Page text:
A nurse leader may be a nurse manager, responsible for one nursing unit, or a nurse executive, responsible for all in-patient nursing units. Rather than choosing just one leadership style, an outstanding nurse leader typically uses multiple styles depending on the situations she's facing.
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There are two basic leadership styles: permissive and autocratic. These styles can be further broken down into subcategories. A nurse leader who is a permissive democrat, for example, engages his nurses in decision-making and allows them to work independently. A directive autocrat, on the other hand, gives instructions without seeking input and supervises his nurses closely.
An experienced nurse leader chooses the leadership style that works best in any given situation. For example, she may act as a permissive democrat when it's time to buy new equipment for her unit. She can arrange to purchase the equipment the nurses want and then allow them to use it independently. When there's an emergency Code Blue, on the other hand, she may be a directive autocrat who gives instructions unilaterally to less experienced nurses while she closely supervises their work.
A nurse leader may alter his leadership style based on the age and experience level of his nurses. Veterans, nurses born before 1943, like to share their hard-earned expertise but don't want or need close supervision. On the other hand, younger and less experienced Generation Y nurses may benefit from close monitoring along with plenty of guidance and feedback.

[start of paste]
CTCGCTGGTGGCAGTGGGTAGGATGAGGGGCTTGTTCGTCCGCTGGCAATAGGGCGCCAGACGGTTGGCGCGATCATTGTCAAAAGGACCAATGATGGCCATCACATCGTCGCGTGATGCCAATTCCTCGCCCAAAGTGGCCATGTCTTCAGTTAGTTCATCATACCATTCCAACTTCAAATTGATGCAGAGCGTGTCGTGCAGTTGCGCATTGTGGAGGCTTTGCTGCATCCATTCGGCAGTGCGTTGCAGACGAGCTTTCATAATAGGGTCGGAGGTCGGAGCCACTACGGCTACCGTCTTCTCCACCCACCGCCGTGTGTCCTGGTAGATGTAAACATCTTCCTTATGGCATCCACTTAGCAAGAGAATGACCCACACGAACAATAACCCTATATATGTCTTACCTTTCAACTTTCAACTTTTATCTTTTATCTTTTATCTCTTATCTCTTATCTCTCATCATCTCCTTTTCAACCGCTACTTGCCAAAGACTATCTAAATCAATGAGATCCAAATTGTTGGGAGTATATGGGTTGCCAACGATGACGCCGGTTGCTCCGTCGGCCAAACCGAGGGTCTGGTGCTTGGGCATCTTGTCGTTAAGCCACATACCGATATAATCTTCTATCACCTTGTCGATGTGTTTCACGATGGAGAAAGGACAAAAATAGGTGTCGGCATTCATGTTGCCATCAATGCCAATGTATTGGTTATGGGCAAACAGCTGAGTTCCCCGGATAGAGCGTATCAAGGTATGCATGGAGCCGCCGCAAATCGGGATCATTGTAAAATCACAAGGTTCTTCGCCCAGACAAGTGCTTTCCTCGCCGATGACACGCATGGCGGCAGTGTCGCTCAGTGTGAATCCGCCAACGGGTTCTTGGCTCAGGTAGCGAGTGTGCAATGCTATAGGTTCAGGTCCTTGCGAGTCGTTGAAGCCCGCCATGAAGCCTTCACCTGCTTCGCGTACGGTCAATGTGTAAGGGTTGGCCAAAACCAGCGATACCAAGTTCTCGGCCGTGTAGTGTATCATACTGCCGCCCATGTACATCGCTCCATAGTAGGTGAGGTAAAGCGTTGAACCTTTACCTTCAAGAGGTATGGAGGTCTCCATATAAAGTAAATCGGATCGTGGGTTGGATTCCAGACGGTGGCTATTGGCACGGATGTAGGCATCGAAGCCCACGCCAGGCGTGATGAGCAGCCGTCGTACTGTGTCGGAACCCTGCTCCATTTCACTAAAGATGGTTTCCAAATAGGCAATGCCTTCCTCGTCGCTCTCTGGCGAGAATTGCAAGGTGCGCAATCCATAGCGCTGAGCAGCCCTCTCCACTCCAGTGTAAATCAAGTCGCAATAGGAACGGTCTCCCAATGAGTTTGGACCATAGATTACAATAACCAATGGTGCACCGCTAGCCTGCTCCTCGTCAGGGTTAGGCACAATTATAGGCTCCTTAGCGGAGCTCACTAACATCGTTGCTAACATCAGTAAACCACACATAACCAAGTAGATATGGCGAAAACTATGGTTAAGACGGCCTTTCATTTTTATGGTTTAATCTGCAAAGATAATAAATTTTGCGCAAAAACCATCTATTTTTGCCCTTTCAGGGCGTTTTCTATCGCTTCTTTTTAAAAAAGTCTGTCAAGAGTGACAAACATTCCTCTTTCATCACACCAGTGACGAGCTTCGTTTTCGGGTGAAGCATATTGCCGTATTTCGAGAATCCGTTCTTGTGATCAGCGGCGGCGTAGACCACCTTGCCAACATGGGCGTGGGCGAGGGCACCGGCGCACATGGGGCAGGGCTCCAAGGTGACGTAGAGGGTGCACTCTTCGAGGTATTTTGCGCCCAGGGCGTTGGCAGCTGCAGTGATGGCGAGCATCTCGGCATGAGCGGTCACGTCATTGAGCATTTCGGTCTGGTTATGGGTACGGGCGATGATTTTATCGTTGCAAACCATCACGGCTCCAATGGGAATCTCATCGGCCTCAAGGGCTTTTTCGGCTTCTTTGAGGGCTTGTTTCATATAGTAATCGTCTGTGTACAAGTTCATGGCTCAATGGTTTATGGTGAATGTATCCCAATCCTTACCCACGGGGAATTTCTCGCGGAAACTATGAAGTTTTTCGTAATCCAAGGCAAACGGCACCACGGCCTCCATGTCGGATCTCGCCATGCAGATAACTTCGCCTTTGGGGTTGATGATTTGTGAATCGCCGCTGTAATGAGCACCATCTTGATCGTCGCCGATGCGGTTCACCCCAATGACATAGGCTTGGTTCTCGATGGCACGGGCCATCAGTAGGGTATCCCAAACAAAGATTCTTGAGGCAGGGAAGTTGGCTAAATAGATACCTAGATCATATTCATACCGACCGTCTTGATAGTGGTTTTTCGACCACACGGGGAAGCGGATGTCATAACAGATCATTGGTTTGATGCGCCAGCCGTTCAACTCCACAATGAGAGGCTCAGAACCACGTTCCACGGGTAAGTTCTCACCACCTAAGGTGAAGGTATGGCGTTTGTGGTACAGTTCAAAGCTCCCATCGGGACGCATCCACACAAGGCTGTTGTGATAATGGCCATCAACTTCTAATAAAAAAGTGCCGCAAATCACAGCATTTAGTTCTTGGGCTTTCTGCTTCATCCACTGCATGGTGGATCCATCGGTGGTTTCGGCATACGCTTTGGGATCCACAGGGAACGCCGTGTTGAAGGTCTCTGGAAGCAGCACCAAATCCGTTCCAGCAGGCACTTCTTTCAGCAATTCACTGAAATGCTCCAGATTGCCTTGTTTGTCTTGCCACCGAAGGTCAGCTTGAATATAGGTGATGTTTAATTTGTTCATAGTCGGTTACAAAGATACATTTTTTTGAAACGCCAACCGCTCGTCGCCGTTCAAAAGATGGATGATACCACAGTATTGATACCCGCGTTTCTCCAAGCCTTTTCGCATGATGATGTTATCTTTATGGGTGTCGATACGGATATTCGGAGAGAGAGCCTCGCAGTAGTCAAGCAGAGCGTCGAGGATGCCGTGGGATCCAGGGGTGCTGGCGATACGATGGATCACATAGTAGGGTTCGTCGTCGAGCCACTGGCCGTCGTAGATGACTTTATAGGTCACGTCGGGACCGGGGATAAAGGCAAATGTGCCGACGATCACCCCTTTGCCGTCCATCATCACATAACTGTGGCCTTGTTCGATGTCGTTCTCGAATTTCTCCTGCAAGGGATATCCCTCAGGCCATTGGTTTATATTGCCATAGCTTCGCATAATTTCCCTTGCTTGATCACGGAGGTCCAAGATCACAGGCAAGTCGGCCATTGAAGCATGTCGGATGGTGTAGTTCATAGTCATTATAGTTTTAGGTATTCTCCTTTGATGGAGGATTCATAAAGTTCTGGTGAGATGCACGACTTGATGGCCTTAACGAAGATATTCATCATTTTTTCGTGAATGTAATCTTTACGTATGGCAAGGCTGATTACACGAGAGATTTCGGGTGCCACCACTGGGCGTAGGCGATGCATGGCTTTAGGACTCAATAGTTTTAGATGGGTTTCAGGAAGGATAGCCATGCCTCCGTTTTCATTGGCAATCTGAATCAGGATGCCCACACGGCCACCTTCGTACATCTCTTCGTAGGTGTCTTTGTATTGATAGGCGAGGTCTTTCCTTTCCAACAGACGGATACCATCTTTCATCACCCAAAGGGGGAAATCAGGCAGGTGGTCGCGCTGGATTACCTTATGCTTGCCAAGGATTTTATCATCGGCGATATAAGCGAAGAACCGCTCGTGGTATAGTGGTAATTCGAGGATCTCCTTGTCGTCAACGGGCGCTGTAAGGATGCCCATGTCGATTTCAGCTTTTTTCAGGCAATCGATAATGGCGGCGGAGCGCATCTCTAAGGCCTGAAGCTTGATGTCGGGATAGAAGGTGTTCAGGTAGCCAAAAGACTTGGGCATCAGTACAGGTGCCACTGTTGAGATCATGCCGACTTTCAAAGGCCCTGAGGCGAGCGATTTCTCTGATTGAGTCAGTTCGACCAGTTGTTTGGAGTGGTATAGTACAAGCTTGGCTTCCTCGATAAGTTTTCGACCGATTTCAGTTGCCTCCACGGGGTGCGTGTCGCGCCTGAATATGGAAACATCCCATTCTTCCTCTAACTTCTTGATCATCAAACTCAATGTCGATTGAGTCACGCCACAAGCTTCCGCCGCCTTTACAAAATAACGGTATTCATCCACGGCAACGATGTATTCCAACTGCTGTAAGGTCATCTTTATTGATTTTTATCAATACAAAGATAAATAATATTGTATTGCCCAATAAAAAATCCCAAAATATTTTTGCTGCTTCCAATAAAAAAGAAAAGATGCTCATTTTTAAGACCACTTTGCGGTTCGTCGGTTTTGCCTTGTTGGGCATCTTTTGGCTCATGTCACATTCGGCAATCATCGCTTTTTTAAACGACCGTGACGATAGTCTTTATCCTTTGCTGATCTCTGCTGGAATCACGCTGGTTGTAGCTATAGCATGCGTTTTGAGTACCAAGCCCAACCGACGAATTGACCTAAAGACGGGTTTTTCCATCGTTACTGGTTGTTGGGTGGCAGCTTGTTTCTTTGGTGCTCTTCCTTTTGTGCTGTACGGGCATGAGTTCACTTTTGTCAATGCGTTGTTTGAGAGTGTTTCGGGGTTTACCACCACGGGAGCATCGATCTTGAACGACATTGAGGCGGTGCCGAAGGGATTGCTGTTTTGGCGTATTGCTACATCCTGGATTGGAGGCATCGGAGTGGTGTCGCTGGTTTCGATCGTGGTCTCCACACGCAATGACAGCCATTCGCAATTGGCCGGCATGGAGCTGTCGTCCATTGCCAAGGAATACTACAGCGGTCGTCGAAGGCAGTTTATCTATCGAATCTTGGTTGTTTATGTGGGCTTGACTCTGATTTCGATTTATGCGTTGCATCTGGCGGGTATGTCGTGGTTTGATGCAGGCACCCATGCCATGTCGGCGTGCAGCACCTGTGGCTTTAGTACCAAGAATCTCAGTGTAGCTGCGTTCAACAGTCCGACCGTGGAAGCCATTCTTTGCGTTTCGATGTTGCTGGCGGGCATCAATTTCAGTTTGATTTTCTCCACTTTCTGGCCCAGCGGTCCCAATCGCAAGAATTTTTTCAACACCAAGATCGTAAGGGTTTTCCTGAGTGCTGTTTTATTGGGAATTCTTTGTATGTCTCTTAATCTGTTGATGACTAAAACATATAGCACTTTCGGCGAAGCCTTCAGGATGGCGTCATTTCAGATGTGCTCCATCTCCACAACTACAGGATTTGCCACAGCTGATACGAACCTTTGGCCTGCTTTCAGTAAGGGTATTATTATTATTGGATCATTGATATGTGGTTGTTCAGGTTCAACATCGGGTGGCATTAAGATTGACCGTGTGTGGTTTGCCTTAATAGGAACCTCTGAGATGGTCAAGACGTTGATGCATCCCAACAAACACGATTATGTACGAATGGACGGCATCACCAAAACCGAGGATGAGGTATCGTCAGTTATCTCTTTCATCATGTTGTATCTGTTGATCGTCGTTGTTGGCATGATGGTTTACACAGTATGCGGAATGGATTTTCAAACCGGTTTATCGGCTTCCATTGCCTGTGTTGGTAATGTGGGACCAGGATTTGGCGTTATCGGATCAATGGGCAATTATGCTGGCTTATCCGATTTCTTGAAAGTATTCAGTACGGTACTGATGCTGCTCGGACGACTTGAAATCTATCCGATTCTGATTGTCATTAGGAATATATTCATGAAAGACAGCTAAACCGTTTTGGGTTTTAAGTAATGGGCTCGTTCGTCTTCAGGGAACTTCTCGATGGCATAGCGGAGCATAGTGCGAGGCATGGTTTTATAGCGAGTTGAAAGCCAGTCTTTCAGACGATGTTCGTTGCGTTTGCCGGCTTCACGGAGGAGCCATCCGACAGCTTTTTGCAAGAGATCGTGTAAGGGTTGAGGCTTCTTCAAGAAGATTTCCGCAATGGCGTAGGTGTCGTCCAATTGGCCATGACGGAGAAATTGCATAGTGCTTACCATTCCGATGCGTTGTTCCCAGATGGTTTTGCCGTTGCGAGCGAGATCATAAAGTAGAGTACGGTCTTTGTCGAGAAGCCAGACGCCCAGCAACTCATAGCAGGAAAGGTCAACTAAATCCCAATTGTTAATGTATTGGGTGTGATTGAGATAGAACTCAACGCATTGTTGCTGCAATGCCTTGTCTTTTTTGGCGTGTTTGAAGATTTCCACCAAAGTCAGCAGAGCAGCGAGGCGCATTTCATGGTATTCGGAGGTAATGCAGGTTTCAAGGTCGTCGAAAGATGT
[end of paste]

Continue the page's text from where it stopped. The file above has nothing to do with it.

When a nurse graduates from school and earns his RN license, he generally has basic leadership skills to apply to direct patient care. As he advances to charge nurse, nurse manager and, ultimately, nurse executive, he'll need to learn more about leadership. There are courses available through colleges and universities, professional education companies and hospitals. It's important for a nurse to seek advice and mentoring from a more senior nurse leader who can provide honest feedback about his leadership style.
Nursing has trended toward a shared governance model of management that involves nurses in decisions affecting their practice. In that model, a nurse manager uses a permissive democrat style, encouraging her nurses to actively participate in clinical decision-making and monitor their patient outcomes. The nurse executive, in turn, uses the same style to establish nursing councils with representation from staff nurses.
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